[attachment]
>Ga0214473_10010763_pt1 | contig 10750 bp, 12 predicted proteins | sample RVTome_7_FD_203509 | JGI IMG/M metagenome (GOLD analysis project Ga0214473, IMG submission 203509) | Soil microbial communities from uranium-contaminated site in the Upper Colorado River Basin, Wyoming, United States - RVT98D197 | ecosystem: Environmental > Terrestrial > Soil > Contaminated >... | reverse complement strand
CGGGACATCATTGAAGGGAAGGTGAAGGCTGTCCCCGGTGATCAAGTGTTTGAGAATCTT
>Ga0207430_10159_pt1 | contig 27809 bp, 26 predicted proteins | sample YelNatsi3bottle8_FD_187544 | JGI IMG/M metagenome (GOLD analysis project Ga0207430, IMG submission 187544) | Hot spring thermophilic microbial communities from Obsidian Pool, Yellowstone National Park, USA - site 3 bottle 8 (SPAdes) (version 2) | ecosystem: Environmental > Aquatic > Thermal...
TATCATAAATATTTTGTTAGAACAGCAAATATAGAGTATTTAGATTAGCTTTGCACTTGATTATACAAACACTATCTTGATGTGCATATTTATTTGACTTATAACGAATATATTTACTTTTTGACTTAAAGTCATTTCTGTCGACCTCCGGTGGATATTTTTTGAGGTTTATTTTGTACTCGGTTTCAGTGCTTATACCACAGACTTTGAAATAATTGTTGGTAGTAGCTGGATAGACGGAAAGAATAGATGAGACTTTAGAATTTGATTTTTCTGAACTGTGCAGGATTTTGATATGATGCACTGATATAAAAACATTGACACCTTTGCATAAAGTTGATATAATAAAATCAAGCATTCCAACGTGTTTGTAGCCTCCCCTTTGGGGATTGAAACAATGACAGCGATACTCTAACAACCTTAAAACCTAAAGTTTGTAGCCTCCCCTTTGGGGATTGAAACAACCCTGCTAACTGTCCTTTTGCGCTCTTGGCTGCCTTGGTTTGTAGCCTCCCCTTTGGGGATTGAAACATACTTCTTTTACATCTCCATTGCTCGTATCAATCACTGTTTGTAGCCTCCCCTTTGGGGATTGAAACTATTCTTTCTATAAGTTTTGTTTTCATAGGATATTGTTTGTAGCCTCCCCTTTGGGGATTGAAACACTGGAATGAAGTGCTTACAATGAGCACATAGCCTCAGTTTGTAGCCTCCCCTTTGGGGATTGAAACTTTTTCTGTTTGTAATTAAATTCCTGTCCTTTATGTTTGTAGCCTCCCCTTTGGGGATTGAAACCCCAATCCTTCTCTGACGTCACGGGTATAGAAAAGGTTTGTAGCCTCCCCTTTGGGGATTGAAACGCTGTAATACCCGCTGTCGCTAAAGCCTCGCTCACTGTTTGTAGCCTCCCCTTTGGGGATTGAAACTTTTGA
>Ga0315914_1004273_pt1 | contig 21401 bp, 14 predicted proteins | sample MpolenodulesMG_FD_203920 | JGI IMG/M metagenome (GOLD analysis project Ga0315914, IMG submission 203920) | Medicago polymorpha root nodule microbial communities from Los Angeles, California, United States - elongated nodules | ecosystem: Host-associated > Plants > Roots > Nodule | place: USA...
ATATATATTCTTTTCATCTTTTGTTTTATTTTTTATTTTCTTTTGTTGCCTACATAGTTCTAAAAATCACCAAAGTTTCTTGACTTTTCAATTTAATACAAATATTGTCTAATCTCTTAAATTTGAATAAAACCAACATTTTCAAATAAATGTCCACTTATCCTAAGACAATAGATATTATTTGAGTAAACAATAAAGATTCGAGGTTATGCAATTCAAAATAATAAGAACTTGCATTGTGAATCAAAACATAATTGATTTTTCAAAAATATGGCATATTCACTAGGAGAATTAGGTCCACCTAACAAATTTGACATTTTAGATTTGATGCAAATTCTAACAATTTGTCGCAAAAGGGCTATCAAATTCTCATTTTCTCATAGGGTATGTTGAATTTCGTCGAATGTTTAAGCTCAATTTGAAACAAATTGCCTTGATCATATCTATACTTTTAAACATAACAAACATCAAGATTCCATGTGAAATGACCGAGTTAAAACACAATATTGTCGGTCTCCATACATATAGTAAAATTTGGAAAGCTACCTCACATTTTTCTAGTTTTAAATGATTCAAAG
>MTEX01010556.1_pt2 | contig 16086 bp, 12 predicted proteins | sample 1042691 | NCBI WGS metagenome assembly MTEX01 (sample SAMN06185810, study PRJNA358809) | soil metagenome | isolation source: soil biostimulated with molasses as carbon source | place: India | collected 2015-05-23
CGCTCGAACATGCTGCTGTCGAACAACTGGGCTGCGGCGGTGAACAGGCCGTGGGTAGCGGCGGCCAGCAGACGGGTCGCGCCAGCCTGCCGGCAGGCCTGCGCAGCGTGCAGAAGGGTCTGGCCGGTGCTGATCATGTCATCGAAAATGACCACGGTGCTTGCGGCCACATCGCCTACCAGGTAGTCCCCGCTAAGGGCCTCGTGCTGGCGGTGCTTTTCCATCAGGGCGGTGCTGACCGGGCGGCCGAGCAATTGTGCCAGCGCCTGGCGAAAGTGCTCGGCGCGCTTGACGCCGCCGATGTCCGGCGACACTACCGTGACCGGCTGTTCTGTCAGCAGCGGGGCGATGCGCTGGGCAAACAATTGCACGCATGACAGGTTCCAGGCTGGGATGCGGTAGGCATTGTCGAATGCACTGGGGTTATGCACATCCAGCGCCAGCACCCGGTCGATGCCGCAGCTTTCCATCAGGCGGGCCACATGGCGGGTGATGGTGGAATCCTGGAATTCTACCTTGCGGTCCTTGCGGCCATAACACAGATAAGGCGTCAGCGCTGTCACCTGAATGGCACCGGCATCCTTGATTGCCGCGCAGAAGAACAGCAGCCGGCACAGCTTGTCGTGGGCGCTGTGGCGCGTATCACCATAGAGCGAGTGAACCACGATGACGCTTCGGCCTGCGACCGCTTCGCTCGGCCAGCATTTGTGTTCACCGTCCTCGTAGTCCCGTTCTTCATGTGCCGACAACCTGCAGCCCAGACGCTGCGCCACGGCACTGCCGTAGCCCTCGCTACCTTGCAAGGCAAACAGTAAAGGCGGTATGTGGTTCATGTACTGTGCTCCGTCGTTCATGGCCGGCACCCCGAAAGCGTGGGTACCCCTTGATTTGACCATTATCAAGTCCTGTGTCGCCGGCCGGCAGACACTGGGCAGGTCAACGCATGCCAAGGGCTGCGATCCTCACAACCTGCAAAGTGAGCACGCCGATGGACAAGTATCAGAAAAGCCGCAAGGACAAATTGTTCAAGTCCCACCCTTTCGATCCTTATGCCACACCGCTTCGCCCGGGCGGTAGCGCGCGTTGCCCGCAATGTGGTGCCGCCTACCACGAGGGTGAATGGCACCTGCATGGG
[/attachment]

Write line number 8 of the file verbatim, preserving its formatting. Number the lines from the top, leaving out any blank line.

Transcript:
CGCTCGAACATGCTGCTGTCGAACAACTGGGCTGCGGCGGTGAACAGGCCGTGGGTAGCGGCGGCCAGCAGACGGGTCGCGCCAGCCTGCCGGCAGGCCTGCGCAGCGTGCAGAAGGGTCTGGCCGGTGCTGATCATGTCATCGAAAATGACCACGGTGCTTGCGGCCACATCGCCTACCAGGTAGTCCCCGCTAAGGGCCTCGTGCTGGCGGTGCTTTTCCATCAGGGCGGTGCTGACCGGGCGGCCGAGCAATTGTGCCAGCGCCTGGCGAAAGTGCTCGGCGCGCTTGACGCCGCCGATGTCCGGCGACACTACCGTGACCGGCTGTTCTGTCAGCAGCGGGGCGATGCGCTGGGCAAACAATTGCACGCATGACAGGTTCCAGGCTGGGATGCGGTAGGCATTGTCGAATGCACTGGGGTTATGCACATCCAGCGCCAGCACCCGGTCGATGCCGCAGCTTTCCATCAGGCGGGCCACATGGCGGGTGATGGTGGAATCCTGGAATTCTACCTTGCGGTCCTTGCGGCCATAACACAGATAAGGCGTCAGCGCTGTCACCTGAATGGCACCGGCATCCTTGATTGCCGCGCAGAAGAACAGCAGCCGGCACAGCTTGTCGTGGGCGCTGTGGCGCGTATCACCATAGAGCGAGTGAACCACGATGACGCTTCGGCCTGCGACCGCTTCGCTCGGCCAGCATTTGTGTTCACCGTCCTCGTAGTCCCGTTCTTCATGTGCCGACAACCTGCAGCCCAGACGCTGCGCCACGGCACTGCCGTAGCCCTCGCTACCTTGCAAGGCAAACAGTAAAGGCGGTATGTGGTTCATGTACTGTGCTCCGTCGTTCATGGCCGGCACCCCGAAAGCGTGGGTACCCCTTGATTTGACCATTATCAAGTCCTGTGTCGCCGGCCGGCAGACACTGGGCAGGTCAACGCATGCCAAGGGCTGCGATCCTCACAACCTGCAAAGTGAGCACGCCGATGGACAAGTATCAGAAAAGCCGCAAGGACAAATTGTTCAAGTCCCACCCTTTCGATCCTTATGCCACACCGCTTCGCCCGGGCGGTAGCGCGCGTTGCCCGCAATGTGGTGCCGCCTACCACGAGGGTGAATGGCACCTGCATGGG